While most people won’t be familiar with that geeky beer reference, they may recognize the fruit Arzner adds to his wild ales, which all come from the valley. This contributes more local flavor to each brew. “We do it with a nod to classical beers,” he explains, “by using a turbid mash and letting our environment do the work.”

(Photo courtesy of Block 15 Brewing Company)


Wolves & People Farmhouse Brewery

In the wine country of Yamhill County, Wolves & People’s Christian DeBenedetti went out and met the wild yeasts that circulate around his family farm rather than inviting them into the brew house. He selected a particularly tasty-looking plum from one of the trees in the orchard and sent it to a lab so the yeast could be isolated from the skin. The particular strain of yeast that came from that plum is now used to ferment some of the beers (often in combination with other yeasts).

The man who named Newberg was a Bavarian immigrant and its first postmaster — and the former owner of the farmland Wolves & People calls home. It is no surprise that DeBenedetti decided to call this wild house yeast strain “Sebastian” in his honor. He also uses other farm-grown delicacies such as figs, berries, rose hips, filberts and hops in his beer. “Sometimes the aromas and flavors are red rosy, tart and wine-like, all ripe summer melon and grassy fields,” he says. “Other times they’re telling another story — cloves, marmalade, even creosote.”

(Photo courtesy of Wolves & People)

Solera Brewery

Solera Brewery in Parkdale may have one of the most iconic Oregon views — it looks out across an orchard onto snow-capped Mt. Hood. It’s no wonder, then, that brewer Jason Kahler takes a novel, hyper-local approach to making his beer.

He doesn’t bother removing the yeast from the skin; he puts fruit coated with yeast directly in his freshly boiled wort. He then lets nature do the rest. “It’s kind of magical,” he says of the wild beer process. “You have to get over your fear if you’re going to try these beers. You can’t lose sleep over something like this.”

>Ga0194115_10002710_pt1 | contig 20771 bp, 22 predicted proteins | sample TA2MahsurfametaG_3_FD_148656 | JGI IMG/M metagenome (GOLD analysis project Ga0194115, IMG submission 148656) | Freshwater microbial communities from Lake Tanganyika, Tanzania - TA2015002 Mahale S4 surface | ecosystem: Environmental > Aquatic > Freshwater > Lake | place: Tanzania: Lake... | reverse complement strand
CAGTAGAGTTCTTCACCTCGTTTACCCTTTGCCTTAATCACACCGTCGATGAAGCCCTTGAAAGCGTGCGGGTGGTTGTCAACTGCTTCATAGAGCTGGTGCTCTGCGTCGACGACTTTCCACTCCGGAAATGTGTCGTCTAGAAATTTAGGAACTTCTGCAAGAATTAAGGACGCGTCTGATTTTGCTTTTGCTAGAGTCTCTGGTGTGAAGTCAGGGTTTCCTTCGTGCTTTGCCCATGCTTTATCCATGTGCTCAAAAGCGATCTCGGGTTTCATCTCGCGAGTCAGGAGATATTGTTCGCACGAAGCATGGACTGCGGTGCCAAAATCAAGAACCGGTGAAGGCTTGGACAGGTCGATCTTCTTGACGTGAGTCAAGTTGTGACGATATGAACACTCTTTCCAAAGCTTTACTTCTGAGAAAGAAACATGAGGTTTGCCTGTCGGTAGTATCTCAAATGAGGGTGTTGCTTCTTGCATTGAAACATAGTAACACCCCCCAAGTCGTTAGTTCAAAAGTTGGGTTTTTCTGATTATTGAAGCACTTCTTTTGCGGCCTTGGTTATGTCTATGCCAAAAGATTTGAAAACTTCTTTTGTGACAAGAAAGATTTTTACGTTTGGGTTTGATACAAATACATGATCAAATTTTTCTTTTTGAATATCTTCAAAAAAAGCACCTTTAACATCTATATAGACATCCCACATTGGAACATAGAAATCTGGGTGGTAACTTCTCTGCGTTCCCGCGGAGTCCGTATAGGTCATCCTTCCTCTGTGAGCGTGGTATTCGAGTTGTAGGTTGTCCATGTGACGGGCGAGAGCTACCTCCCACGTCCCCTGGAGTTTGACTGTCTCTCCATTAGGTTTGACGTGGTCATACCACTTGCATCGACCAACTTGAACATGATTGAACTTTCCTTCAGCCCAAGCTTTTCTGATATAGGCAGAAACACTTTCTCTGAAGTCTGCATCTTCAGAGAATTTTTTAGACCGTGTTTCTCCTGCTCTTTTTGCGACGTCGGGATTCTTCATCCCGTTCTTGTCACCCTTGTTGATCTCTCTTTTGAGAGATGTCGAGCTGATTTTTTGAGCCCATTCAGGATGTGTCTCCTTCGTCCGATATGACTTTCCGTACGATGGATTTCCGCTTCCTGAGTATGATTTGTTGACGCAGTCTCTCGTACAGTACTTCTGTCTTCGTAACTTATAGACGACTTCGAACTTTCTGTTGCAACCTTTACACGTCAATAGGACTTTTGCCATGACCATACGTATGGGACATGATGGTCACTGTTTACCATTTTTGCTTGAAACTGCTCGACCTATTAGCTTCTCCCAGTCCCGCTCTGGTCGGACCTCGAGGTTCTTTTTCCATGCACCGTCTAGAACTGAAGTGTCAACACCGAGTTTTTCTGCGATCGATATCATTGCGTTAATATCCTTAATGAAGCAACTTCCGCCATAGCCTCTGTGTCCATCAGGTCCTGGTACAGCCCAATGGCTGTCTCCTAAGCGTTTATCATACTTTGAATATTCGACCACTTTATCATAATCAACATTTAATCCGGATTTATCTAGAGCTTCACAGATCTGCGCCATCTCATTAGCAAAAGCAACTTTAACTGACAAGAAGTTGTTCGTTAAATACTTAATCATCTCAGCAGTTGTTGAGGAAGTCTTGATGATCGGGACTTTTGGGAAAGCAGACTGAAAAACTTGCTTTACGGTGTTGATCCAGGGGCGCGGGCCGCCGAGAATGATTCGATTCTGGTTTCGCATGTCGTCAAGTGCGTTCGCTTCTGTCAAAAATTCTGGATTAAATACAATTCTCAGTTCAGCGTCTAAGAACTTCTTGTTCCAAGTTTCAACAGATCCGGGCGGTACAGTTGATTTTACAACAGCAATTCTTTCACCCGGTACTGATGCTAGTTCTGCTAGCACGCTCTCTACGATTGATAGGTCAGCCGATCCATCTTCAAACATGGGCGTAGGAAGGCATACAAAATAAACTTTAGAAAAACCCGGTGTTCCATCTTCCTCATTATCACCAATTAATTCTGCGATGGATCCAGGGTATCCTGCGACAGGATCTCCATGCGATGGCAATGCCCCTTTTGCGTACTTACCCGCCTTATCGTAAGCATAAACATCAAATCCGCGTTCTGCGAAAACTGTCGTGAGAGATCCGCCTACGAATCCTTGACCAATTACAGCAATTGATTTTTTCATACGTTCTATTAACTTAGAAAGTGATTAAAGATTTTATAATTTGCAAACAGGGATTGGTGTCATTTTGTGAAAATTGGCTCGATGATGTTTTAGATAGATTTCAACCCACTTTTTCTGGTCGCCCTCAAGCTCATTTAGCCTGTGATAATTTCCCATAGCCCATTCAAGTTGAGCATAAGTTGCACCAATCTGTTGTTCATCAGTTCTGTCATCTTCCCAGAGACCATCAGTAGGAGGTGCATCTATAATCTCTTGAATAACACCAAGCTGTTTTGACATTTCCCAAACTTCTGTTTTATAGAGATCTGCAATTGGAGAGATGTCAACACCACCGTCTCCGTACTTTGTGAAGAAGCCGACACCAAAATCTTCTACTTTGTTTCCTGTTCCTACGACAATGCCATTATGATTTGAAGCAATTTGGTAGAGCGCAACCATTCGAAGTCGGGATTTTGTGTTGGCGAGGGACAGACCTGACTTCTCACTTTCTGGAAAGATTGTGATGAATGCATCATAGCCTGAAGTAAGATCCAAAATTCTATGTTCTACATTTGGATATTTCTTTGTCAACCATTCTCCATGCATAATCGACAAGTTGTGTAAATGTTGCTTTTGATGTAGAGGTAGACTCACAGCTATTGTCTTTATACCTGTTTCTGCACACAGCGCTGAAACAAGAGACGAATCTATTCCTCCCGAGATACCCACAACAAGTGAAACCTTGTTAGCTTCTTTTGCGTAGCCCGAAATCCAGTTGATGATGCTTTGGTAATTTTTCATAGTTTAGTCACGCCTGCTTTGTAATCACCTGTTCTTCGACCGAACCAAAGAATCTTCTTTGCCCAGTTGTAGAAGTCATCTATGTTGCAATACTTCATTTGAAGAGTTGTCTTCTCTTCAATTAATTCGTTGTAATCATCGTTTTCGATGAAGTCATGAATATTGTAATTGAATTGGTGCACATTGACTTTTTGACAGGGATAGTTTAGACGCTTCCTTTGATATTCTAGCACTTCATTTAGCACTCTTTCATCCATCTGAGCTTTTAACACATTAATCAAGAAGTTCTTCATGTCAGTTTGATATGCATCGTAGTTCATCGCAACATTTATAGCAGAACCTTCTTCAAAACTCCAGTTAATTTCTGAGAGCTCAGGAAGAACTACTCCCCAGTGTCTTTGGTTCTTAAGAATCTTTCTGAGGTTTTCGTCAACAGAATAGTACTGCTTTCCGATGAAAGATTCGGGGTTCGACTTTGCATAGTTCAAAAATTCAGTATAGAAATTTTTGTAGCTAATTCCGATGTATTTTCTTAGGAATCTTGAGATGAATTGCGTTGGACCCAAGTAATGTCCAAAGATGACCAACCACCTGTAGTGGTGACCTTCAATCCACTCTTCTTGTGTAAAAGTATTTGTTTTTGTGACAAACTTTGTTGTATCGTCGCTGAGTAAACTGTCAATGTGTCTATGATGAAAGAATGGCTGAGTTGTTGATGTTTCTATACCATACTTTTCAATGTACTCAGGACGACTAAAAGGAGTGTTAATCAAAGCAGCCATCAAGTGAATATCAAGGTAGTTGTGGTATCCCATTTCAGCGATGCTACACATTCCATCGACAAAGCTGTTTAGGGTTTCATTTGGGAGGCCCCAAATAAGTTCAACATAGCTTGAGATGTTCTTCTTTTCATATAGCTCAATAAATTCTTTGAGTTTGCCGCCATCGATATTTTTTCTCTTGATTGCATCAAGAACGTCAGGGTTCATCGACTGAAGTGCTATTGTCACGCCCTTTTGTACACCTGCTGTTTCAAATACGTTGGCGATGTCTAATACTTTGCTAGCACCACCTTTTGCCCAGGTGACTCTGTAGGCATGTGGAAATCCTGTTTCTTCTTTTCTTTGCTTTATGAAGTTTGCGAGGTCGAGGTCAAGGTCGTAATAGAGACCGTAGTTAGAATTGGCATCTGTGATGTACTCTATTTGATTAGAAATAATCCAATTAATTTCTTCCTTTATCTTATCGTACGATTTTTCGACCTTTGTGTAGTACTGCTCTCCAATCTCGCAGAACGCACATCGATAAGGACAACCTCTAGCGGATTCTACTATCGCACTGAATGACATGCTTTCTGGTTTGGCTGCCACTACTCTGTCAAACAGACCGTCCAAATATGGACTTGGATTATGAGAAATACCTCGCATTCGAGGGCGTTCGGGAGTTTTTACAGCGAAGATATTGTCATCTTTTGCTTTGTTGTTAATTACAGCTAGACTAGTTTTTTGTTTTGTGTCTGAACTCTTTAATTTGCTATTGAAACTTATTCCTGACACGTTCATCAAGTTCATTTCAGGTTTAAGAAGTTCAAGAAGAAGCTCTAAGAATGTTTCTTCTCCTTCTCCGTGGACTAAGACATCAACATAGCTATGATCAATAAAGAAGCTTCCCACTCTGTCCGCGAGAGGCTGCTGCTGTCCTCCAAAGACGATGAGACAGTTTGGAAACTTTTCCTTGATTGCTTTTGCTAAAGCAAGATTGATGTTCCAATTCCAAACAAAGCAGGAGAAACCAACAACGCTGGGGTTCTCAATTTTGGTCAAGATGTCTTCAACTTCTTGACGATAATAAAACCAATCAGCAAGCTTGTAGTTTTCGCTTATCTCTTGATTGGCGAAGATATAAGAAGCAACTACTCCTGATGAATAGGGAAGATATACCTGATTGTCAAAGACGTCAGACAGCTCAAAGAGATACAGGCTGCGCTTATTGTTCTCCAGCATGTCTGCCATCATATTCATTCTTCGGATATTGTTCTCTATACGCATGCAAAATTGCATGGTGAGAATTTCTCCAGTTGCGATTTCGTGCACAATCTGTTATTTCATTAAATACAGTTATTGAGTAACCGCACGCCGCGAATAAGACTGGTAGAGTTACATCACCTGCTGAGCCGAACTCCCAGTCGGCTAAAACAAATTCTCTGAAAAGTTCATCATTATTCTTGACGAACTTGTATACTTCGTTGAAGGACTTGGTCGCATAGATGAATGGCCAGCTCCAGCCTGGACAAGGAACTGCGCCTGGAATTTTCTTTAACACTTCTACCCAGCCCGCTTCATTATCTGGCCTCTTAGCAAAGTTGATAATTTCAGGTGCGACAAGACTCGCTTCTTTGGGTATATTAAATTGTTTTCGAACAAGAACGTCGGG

The orchards that surround the brewery offer him an excellent selection, and he can ask local farmers to leave the fruit on the branch longer to increase aromatics, flavor, sugar content and, of course, yeast accumulation. This is a benefit to the farmer, too, because Kahler doesn’t need store-ready fruit. That ripe flavor is present in the beer.

(Photo by Leah Nash)



The Ale Apothecary

Former Deschutes brewer Paul Arney of The Ale Apothecary is using an indirect method of including local yeast in his beer: He has built a brewery that uses incredibly hands-on techniques to make small batches of beer, working at all times to keep harsh chemicals out of his brewery. Over time, the local yeast has been collecting inside the brewery, working its way into the open vessels Arney uses to ferment his beer.

Beyond the yeast, Arney is adamant that the Ale Apothecary’s beer is made entirely from Oregon-grown ingredients. Everything comes from a specific farm, including honey for bottle conditioning. Arney even gathers black currants and parts of trees from around the brewery, all of which adds a local touch. “I just hope that the more I can line these things up, the more there’s potential for depth of character,” he says. “It’s going to create an environment that’s going to lend something interesting, something truly Oregon.”

(Photo by Patrick Weishampel)

About The

Jeff Alworth
Jeff Alworth is the author of The Beer Bible, Cider Made Simple, and The Secrets of Master Brewers. He has been writing about Oregon beer for over two decades for newspapers and magazines, including Sunset and All About Beer, as well as on his long-running blog, Beervana.